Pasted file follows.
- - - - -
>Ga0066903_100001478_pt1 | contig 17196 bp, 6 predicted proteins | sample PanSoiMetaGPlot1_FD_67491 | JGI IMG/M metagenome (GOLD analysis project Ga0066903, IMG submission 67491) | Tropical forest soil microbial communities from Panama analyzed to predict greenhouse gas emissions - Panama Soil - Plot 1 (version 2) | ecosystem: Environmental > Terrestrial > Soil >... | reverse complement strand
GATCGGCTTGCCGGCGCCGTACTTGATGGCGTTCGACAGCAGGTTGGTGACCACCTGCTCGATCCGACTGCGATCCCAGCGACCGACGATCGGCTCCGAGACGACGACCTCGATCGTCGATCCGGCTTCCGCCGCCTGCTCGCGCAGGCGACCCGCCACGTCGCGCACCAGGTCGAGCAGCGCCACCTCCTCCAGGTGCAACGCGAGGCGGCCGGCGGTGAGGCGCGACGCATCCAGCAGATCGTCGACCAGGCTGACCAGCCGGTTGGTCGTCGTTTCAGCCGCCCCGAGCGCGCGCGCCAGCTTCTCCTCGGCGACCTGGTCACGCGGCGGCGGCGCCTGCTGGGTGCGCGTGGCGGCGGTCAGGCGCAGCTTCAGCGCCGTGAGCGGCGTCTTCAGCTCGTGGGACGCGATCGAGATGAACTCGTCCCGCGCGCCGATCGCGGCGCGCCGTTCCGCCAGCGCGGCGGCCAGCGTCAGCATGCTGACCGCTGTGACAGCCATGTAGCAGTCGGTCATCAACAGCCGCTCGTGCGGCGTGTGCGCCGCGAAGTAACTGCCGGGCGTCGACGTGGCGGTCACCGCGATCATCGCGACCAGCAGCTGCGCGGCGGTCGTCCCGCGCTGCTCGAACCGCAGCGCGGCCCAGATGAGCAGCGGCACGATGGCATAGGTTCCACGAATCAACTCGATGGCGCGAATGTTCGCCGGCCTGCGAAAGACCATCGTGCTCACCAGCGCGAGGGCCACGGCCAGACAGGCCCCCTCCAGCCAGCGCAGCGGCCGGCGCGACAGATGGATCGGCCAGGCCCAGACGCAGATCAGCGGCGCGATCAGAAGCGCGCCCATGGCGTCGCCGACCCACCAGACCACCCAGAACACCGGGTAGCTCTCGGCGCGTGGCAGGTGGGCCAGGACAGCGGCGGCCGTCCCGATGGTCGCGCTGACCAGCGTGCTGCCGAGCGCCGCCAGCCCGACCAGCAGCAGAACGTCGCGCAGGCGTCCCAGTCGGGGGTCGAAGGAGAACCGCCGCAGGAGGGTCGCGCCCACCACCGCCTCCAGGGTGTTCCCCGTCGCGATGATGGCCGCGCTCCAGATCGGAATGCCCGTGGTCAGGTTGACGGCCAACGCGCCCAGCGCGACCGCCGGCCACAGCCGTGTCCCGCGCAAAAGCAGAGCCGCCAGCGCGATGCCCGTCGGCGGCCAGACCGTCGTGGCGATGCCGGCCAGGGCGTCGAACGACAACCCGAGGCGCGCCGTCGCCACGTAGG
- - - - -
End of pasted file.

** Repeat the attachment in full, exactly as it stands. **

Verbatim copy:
>Ga0066903_100001478_pt1 | contig 17196 bp, 6 predicted proteins | sample PanSoiMetaGPlot1_FD_67491 | JGI IMG/M metagenome (GOLD analysis project Ga0066903, IMG submission 67491) | Tropical forest soil microbial communities from Panama analyzed to predict greenhouse gas emissions - Panama Soil - Plot 1 (version 2) | ecosystem: Environmental > Terrestrial > Soil >... | reverse complement strand
GATCGGCTTGCCGGCGCCGTACTTGATGGCGTTCGACAGCAGGTTGGTGACCACCTGCTCGATCCGACTGCGATCCCAGCGACCGACGATCGGCTCCGAGACGACGACCTCGATCGTCGATCCGGCTTCCGCCGCCTGCTCGCGCAGGCGACCCGCCACGTCGCGCACCAGGTCGAGCAGCGCCACCTCCTCCAGGTGCAACGCGAGGCGGCCGGCGGTGAGGCGCGACGCATCCAGCAGATCGTCGACCAGGCTGACCAGCCGGTTGGTCGTCGTTTCAGCCGCCCCGAGCGCGCGCGCCAGCTTCTCCTCGGCGACCTGGTCACGCGGCGGCGGCGCCTGCTGGGTGCGCGTGGCGGCGGTCAGGCGCAGCTTCAGCGCCGTGAGCGGCGTCTTCAGCTCGTGGGACGCGATCGAGATGAACTCGTCCCGCGCGCCGATCGCGGCGCGCCGTTCCGCCAGCGCGGCGGCCAGCGTCAGCATGCTGACCGCTGTGACAGCCATGTAGCAGTCGGTCATCAACAGCCGCTCGTGCGGCGTGTGCGCCGCGAAGTAACTGCCGGGCGTCGACGTGGCGGTCACCGCGATCATCGCGACCAGCAGCTGCGCGGCGGTCGTCCCGCGCTGCTCGAACCGCAGCGCGGCCCAGATGAGCAGCGGCACGATGGCATAGGTTCCACGAATCAACTCGATGGCGCGAATGTTCGCCGGCCTGCGAAAGACCATCGTGCTCACCAGCGCGAGGGCCACGGCCAGACAGGCCCCCTCCAGCCAGCGCAGCGGCCGGCGCGACAGATGGATCGGCCAGGCCCAGACGCAGATCAGCGGCGCGATCAGAAGCGCGCCCATGGCGTCGCCGACCCACCAGACCACCCAGAACACCGGGTAGCTCTCGGCGCGTGGCAGGTGGGCCAGGACAGCGGCGGCCGTCCCGATGGTCGCGCTGACCAGCGTGCTGCCGAGCGCCGCCAGCCCGACCAGCAGCAGAACGTCGCGCAGGCGTCCCAGTCGGGGGTCGAAGGAGAACCGCCGCAGGAGGGTCGCGCCCACCACCGCCTCCAGGGTGTTCCCCGTCGCGATGATGGCCGCGCTCCAGATCGGAATGCCCGTGGTCAGGTTGACGGCCAACGCGCCCAGCGCGACCGCCGGCCACAGCCGTGTCCCGCGCAAAAGCAGAGCCGCCAGCGCGATGCCCGTCGGCGGCCAGACCGTCGTGGCGATGCCGGCCAGGGCGTCGAACGACAACCCGAGGCGCGCCGTCGCCACGTAGG